1. Does massage work for athletes?
A good rubdown is thought to bring a host of benefits – from aiding recovery and reducing stiffness to preventing injury – but how much does it really help? Paul Hobrough looks at the evidence
Massage has been used by athletes since the dawn of time. It’s a practice which has been ingrained into routines the world over yet there are arguments out there to suggest it may not bring all of the performance gains we might think. Let’s take a closer look.
Sports, deep tissue, trigger point therapy, Swedish, shiatsu, Thai… there are myriad options out there when it comes to massage. However, for the purposes of this article, we’re looking at one particular area.
When athletes talk about massage, they are referring to sports massage, not a gentle rub with essential oils designed to help you relax as part of a spa day. So, when we are looking at the science for “massage” we must be specific about what is actually being researched.
More...from Athletics Weekly.
2. Timing of caffeine intake in long races:
There is no question that caffeine can improve endurance performance. A large number of studies has confirmed this and the topic has been reviewed in several review paper including a recent one by Professor Lawrence Spriet (1). There are also dose response studies that seem to suggest that small doses can already have effects and larger doses are not necessarily better. It is important to note, however, that many studies used an exercise protocol of approximately 1 h duration and this seems to be an optimal duration for caffeine to have performance enhancing effects. In these studies caffeine is typically ingested 1 hour prior to exercise so that the caffeine concentration in blood peaks at the onset of exercise and stays relatively high for the duration of exercise. Recommendations are then extrapolated from these kind of studies.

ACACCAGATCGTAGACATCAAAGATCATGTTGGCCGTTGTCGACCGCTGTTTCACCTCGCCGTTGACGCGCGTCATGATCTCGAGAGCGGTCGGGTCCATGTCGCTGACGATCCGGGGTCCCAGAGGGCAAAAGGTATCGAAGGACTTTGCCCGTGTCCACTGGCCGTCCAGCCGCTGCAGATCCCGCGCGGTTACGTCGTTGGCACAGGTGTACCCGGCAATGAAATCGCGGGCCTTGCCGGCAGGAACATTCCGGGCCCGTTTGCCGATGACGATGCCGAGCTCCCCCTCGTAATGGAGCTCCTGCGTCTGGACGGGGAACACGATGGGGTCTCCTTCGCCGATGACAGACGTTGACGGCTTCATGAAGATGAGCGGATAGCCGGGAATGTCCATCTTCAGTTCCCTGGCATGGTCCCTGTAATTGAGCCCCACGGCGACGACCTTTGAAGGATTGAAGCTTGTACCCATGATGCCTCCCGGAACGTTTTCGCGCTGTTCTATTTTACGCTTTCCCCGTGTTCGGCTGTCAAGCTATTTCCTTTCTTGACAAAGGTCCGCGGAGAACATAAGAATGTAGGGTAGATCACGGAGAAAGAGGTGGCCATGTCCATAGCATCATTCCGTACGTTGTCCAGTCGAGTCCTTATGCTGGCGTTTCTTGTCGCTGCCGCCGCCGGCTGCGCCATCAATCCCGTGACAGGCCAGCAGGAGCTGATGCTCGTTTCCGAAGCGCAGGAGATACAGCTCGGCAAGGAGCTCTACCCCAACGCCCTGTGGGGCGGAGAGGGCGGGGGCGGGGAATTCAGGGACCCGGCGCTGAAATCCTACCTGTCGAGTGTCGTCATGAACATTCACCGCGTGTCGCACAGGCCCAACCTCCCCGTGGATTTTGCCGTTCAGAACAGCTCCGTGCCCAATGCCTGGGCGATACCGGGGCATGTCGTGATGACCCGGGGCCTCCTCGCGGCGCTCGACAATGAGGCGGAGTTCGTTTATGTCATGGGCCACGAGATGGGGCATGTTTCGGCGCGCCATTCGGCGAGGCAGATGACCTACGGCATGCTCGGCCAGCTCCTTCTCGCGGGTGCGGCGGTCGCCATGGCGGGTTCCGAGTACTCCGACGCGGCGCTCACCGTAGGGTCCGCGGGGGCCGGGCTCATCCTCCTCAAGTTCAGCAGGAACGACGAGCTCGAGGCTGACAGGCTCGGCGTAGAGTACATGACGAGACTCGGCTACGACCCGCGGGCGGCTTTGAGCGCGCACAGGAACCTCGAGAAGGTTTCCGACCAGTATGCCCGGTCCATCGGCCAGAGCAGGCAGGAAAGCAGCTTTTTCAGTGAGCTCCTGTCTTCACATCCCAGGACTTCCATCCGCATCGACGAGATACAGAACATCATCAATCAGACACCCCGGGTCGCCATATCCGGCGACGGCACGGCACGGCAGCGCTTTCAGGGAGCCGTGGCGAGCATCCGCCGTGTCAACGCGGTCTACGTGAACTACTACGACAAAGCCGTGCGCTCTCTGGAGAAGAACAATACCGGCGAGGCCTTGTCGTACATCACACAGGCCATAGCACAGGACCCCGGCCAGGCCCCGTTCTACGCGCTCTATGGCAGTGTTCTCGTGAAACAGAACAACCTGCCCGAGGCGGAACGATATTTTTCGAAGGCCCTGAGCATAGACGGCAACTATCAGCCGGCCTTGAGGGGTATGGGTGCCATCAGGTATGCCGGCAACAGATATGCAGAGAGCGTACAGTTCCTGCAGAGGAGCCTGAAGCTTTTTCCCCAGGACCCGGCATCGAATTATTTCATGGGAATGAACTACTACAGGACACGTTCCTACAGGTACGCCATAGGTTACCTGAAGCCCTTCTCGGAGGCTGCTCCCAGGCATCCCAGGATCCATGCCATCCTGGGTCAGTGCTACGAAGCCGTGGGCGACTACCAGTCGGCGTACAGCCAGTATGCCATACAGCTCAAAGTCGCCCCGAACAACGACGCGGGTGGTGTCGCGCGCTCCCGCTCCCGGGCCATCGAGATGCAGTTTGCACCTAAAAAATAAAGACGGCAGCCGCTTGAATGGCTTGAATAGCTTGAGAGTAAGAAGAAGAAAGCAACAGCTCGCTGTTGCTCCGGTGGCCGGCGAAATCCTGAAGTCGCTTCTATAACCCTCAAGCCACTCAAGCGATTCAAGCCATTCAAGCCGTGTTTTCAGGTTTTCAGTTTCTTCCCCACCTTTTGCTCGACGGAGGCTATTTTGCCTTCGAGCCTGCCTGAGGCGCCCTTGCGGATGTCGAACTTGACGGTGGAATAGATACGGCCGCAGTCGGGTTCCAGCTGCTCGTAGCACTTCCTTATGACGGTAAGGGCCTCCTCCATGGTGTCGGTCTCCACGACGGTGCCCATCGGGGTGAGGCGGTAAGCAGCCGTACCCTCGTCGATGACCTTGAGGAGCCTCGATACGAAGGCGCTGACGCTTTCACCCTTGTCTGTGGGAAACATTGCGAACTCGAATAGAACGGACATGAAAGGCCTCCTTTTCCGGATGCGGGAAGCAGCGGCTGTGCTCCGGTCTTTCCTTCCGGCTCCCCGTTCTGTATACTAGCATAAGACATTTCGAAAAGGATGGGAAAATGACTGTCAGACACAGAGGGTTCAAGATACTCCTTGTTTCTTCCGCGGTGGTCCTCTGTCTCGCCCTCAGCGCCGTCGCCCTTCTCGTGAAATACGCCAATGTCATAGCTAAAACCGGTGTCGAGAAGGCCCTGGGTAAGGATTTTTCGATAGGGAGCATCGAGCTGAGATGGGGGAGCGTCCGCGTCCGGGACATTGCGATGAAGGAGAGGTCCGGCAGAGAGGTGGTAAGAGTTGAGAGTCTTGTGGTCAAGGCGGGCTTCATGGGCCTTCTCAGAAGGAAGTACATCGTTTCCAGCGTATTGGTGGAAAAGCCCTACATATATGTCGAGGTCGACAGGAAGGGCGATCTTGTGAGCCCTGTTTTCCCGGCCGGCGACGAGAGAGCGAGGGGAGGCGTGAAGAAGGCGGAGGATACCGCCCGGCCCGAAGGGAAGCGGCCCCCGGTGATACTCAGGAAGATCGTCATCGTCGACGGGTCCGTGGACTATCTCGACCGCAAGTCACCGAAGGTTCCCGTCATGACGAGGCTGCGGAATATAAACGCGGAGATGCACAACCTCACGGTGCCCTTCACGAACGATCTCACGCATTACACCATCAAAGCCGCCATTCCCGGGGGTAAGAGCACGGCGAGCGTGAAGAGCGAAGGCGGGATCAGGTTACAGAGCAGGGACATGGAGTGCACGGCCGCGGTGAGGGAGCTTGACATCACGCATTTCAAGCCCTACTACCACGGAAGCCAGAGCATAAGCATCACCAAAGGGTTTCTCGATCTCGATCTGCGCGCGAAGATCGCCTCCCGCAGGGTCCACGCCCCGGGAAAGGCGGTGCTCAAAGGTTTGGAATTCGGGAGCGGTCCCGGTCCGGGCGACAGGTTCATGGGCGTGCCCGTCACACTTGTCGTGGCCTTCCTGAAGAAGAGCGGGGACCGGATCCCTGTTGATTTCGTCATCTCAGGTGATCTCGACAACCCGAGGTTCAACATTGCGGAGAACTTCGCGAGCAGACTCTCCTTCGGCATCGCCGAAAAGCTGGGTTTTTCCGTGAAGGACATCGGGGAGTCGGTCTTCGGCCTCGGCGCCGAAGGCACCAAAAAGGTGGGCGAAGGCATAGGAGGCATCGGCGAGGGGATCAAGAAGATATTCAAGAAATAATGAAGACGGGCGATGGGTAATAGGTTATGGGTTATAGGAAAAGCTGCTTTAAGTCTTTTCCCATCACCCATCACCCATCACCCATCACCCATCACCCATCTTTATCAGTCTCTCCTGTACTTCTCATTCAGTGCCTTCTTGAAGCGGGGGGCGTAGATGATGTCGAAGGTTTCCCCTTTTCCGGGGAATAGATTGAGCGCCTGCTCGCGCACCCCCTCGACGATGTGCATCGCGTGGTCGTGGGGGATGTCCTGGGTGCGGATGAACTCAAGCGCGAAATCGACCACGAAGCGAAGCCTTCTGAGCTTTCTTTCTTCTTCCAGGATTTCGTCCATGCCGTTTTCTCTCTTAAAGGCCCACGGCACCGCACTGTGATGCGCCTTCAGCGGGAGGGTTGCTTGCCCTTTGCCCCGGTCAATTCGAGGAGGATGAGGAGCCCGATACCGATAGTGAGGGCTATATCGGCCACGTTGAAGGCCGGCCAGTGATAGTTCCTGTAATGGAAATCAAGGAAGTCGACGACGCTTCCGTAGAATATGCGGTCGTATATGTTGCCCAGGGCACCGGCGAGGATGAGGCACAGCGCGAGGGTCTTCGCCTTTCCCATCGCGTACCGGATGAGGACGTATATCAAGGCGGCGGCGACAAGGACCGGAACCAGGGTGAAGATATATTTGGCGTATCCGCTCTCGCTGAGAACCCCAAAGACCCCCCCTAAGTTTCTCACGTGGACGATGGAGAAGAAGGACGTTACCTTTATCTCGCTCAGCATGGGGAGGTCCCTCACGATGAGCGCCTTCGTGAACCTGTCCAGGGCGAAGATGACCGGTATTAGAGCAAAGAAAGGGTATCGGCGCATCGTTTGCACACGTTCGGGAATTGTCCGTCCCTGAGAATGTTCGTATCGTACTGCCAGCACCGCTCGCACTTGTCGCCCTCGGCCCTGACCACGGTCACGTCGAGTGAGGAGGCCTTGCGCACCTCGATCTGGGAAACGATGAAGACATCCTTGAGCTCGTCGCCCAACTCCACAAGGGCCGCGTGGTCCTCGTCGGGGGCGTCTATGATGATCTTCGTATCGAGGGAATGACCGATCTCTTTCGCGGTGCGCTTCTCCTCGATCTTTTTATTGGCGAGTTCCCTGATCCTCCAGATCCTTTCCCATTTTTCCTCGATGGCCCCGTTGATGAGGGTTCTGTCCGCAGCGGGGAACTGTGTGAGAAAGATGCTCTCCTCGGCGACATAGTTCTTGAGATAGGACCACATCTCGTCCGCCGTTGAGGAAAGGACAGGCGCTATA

3. The Science-Backed Way To Recover Before 2022:
Stop, put your hands on your knees, and take some deep breaths after an exhausting year. You earned it, and according to a 2019 study, it works
On my high school football team my sophomore year, we’d end most practices with shuttle runs for conditioning. Across the field and back, then repeat. As many times as the coaches wanted, usually until we atoned for whatever sins we committed during practice. It was terrible.
I remember every neuron screaming at me to quit football. Maybe those brain cells were ahead of the research on CTE. All of my teammates felt the same way. It has always been a rite of passage in football for a group of young people to be driven to hate their life decisions, but to do it together. Cool sport! And if our group-hatred had a soundtrack, it’d be one coach yelling: “GET YOUR HANDS OFF YOUR KNEES! DON’T SHOW WEAKNESS!”
More...from Trail Runner.
4. Ingebrigtsen Intervals:
The training philosophy underpinning Team Ingebrigtsen is unpicked by Matt Long after witnessing first hand the young Jakob’s domination in Dublin.
It’s the eve of the last December’s European cross country championships in Dublin. Gjert Ingebrigtsen sat down with sports commentator Jann Post for a podcast entitled ‘I det lange lřp’ (‘In the long run’). What he had to say has important implications for our understanding of interval training.